Stroll through the supplement aisle of any drugstore or fitness shop, and you're bound to see pills hailing green tea and acai as the answers to your weight woes. Despite these claims, however, neither of these ingredients is likely to do much for your waistline, whether you consume them in natural or pill form. Your best bet is to focus on a reduced-calorie diet and exercise program -- and if you do go for supplements, get your doctor's OK first.
So far, no food or supplement has been shown to magically torch body fat, according to the Academy of Nutrition and Dietetics. And because neither green tea nor acai is shown to produce significant weight-loss results, it's difficult to declare a winner. That said, green tea has been studied far more extensively than acai, and it does seem to provide a slight metabolism boost when combined with a reduced-calorie diet. If you prefer small but better-researched results over a complete unknown, therefore, green tea may be the better choice.
All About Acai
Commonly found in supplements, juices and other packaged products, acai berries have high levels of antioxidants, which help protect your cells from free-radical damage. However, no independent, peer-reviewed studies link the berries to weight loss or other health benefits, according to the National Center for Complementary and Alternative Medicine. In addition, the Better Business Bureau warns of deceptive advertising techniques through which some acai marketers pose as trusted news sources or make unsubstantiated health claims. Due to the lack of research, the safety of acai supplements is also unclear.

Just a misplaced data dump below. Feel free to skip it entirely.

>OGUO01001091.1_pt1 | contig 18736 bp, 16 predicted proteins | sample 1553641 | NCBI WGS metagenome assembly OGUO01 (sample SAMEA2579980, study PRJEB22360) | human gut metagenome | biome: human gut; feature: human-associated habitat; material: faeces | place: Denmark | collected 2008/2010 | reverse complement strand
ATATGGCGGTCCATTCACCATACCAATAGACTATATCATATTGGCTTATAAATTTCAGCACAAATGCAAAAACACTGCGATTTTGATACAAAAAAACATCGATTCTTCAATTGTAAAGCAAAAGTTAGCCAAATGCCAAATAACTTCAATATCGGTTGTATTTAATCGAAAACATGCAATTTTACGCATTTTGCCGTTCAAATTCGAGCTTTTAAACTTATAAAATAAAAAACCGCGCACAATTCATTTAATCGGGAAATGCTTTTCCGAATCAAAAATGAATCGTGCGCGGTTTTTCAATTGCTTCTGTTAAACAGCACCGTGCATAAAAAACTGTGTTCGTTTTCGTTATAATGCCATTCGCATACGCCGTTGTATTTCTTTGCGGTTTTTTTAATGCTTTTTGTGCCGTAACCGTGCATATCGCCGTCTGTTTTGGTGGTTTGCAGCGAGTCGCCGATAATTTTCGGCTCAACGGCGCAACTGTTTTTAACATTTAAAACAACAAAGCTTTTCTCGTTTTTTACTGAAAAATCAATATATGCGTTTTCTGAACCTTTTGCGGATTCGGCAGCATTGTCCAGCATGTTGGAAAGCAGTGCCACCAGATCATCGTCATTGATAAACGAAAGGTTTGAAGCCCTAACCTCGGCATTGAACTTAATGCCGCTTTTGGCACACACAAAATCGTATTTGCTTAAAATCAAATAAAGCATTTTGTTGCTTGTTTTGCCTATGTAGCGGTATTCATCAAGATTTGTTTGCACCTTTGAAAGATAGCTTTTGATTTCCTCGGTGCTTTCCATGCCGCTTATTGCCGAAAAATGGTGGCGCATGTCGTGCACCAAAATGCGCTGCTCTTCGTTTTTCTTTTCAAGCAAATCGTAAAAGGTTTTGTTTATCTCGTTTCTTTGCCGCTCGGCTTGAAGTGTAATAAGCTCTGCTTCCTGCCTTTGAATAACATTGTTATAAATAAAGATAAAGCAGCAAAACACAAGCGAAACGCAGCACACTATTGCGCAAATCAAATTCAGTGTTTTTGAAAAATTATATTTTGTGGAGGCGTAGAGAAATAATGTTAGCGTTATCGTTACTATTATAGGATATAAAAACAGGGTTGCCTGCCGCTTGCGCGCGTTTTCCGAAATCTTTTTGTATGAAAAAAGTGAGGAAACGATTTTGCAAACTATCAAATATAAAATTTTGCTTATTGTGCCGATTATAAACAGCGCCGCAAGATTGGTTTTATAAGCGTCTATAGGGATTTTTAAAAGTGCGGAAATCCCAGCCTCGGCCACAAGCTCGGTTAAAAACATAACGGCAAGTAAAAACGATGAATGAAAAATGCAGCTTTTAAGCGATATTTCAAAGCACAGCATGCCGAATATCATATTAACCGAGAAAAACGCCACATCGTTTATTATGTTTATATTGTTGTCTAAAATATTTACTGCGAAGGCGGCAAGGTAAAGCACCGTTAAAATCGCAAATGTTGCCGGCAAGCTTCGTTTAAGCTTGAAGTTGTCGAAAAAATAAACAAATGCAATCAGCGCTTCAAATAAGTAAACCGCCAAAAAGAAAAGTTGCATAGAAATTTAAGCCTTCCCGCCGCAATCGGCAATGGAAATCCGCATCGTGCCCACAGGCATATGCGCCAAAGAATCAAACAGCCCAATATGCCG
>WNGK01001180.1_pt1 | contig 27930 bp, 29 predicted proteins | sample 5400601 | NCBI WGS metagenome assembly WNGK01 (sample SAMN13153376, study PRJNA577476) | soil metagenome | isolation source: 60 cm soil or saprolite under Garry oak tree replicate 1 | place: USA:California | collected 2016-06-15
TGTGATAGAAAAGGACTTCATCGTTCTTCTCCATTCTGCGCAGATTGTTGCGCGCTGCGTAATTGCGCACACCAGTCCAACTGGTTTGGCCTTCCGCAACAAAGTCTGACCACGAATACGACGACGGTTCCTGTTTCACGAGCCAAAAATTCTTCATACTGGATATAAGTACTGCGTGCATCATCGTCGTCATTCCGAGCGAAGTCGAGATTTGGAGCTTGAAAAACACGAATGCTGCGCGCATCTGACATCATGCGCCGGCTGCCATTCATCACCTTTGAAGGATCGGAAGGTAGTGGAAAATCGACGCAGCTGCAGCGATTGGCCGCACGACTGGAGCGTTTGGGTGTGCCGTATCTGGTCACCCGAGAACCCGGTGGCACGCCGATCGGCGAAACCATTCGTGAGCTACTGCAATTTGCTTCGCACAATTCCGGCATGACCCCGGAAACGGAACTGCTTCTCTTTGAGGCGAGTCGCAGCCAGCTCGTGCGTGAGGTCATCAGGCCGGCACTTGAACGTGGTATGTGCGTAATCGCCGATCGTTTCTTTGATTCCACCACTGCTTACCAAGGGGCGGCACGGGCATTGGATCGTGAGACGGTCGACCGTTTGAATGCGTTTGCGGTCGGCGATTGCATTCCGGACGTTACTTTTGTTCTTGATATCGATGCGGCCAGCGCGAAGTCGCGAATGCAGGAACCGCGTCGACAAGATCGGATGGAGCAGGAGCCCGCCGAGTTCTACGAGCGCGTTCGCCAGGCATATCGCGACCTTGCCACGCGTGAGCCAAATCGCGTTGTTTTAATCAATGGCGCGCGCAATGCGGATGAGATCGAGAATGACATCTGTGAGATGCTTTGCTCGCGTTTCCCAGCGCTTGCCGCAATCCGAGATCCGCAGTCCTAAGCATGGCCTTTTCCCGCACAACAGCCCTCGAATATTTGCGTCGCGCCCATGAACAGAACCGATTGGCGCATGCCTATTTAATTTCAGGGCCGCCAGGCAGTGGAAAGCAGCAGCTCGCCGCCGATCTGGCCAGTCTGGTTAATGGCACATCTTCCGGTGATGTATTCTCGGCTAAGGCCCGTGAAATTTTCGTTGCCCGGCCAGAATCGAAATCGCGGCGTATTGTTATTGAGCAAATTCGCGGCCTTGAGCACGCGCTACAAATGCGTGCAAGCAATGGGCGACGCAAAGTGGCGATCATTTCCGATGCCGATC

Going Green Tea
Like acai, green tea is rich in antioxidants; unlike acai, there's a veritable library of research on its effect on weight. In a review published in "The Cochrane Database of Systematic Reviews" in 2012, researchers looked at clinical studies on both weight loss and maintenance and determined that green tea provided a small, statistically insignificant increase in weight loss but did not help prevent the weight from returning. While adding a cup or two of green tea to your diet is probably safe -- and is even considered healthy -- supplements are highly concentrated and in rare cases have been linked to liver damage, according to NCCAM.
Meaningful Weight Loss
You can't count on either green tea or acai to induce weight loss, but you can rely on a sensible eating and exercise program. To successfully slim down, cut fast food and desserts from your diet, and instead eat modest portions of unrefined foods such as whole grains, fruits, vegetables, beans, fish and tofu. In addition, engage in physical activities such as jogging, swimming or playing tennis most days of the week, and lift weights or perform other strength-training exercises two to three times weekly. This plan will help you burn more calories than you eat -- the only surefire way to lose weight.
- Academy of Nutrition and Dietetics: Staying Away From Fad Diets
- The Cochrane Database of Systematic Reviews: Green Tea for Weight Loss and Weight Maintenance in Overweight or Obese Adults
- Concordia College Department of Nutrition and Dietetics: The Astounding Acai Berry
- National Center for Complementary and Alternative Medicine: Weight Loss and Complementary Health Practice: What the Science Says
- Centers for Disease Control and Prevention: How Much Physical Activity Do Adults Need?
- Better Business Bureau: BBB Warns of Phony Acai Berry Weight Loss Products